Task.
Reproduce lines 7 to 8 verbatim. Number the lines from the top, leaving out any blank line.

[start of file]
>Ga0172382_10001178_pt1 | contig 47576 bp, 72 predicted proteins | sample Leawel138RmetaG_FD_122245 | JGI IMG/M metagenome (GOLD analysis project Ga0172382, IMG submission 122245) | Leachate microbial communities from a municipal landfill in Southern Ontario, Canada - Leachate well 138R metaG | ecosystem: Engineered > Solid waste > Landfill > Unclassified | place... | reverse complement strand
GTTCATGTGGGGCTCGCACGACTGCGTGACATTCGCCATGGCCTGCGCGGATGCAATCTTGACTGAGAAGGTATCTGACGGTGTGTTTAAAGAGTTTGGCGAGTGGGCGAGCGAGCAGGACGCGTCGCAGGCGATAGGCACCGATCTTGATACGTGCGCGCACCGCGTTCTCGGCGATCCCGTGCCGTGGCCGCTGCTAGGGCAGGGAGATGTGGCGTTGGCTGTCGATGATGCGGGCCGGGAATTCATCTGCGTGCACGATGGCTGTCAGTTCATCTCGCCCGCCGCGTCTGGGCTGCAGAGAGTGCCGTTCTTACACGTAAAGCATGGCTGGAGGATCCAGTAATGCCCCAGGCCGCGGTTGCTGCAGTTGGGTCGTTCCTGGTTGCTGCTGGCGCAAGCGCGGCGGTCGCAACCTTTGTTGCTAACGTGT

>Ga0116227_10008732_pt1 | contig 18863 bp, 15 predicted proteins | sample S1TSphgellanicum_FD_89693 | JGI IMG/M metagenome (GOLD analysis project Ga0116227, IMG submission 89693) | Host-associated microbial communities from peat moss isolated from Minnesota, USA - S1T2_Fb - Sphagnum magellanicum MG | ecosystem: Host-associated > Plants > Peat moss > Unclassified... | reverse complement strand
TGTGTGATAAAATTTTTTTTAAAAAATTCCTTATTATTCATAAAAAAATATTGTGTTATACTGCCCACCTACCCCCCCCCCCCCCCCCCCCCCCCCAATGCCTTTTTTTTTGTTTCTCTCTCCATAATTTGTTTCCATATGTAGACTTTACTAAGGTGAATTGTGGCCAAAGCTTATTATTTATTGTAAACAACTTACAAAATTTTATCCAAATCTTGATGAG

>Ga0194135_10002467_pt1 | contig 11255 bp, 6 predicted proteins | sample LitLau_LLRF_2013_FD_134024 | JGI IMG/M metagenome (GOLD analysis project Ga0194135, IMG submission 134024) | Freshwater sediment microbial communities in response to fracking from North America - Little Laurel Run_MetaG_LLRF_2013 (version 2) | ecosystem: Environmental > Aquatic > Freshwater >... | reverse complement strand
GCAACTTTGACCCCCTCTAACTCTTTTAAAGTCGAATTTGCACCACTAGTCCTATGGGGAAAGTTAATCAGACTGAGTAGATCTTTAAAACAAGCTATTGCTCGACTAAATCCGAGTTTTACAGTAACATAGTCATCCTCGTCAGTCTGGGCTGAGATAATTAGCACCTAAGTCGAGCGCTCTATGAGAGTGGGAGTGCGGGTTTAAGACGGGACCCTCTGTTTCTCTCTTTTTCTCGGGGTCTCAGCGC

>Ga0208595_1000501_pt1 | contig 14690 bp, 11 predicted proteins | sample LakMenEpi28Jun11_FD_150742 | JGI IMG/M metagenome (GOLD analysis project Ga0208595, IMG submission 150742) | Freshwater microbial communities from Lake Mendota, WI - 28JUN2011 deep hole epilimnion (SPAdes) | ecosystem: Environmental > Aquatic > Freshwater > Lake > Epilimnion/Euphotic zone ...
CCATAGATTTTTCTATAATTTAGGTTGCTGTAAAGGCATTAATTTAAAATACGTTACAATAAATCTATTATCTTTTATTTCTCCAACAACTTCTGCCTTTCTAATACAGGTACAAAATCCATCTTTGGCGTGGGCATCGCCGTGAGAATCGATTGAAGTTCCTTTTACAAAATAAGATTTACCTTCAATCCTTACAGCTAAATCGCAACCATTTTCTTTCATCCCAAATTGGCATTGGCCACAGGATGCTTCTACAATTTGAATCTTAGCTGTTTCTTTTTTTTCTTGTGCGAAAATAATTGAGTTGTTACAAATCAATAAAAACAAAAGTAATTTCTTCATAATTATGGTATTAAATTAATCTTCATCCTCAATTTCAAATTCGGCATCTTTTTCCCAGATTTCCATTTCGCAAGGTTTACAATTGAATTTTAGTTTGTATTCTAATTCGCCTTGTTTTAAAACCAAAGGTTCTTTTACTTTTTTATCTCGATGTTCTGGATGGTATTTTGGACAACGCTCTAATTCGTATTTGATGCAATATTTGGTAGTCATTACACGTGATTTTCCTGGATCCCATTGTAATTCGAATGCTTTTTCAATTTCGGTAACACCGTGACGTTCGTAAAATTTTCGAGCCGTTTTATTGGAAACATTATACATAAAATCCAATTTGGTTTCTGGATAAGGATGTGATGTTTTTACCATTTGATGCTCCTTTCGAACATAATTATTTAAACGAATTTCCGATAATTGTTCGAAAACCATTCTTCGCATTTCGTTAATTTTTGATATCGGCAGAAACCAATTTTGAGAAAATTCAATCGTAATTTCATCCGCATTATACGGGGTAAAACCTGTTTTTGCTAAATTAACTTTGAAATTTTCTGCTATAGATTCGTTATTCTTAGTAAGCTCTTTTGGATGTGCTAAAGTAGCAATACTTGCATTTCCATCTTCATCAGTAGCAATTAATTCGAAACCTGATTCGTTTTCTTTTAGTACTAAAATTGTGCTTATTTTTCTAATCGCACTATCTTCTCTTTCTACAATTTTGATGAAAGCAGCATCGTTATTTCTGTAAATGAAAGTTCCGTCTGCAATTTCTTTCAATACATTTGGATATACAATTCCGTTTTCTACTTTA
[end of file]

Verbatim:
>Ga0208595_1000501_pt1 | contig 14690 bp, 11 predicted proteins | sample LakMenEpi28Jun11_FD_150742 | JGI IMG/M metagenome (GOLD analysis project Ga0208595, IMG submission 150742) | Freshwater microbial communities from Lake Mendota, WI - 28JUN2011 deep hole epilimnion (SPAdes) | ecosystem: Environmental > Aquatic > Freshwater > Lake > Epilimnion/Euphotic zone ...
CCATAGATTTTTCTATAATTTAGGTTGCTGTAAAGGCATTAATTTAAAATACGTTACAATAAATCTATTATCTTTTATTTCTCCAACAACTTCTGCCTTTCTAATACAGGTACAAAATCCATCTTTGGCGTGGGCATCGCCGTGAGAATCGATTGAAGTTCCTTTTACAAAATAAGATTTACCTTCAATCCTTACAGCTAAATCGCAACCATTTTCTTTCATCCCAAATTGGCATTGGCCACAGGATGCTTCTACAATTTGAATCTTAGCTGTTTCTTTTTTTTCTTGTGCGAAAATAATTGAGTTGTTACAAATCAATAAAAACAAAAGTAATTTCTTCATAATTATGGTATTAAATTAATCTTCATCCTCAATTTCAAATTCGGCATCTTTTTCCCAGATTTCCATTTCGCAAGGTTTACAATTGAATTTTAGTTTGTATTCTAATTCGCCTTGTTTTAAAACCAAAGGTTCTTTTACTTTTTTATCTCGATGTTCTGGATGGTATTTTGGACAACGCTCTAATTCGTATTTGATGCAATATTTGGTAGTCATTACACGTGATTTTCCTGGATCCCATTGTAATTCGAATGCTTTTTCAATTTCGGTAACACCGTGACGTTCGTAAAATTTTCGAGCCGTTTTATTGGAAACATTATACATAAAATCCAATTTGGTTTCTGGATAAGGATGTGATGTTTTTACCATTTGATGCTCCTTTCGAACATAATTATTTAAACGAATTTCCGATAATTGTTCGAAAACCATTCTTCGCATTTCGTTAATTTTTGATATCGGCAGAAACCAATTTTGAGAAAATTCAATCGTAATTTCATCCGCATTATACGGGGTAAAACCTGTTTTTGCTAAATTAACTTTGAAATTTTCTGCTATAGATTCGTTATTCTTAGTAAGCTCTTTTGGATGTGCTAAAGTAGCAATACTTGCATTTCCATCTTCATCAGTAGCAATTAATTCGAAACCTGATTCGTTTTCTTTTAGTACTAAAATTGTGCTTATTTTTCTAATCGCACTATCTTCTCTTTCTACAATTTTGATGAAAGCAGCATCGTTATTTCTGTAAATGAAAGTTCCGTCTGCAATTTCTTTCAATACATTTGGATATACAATTCCGTTTTCTACTTTA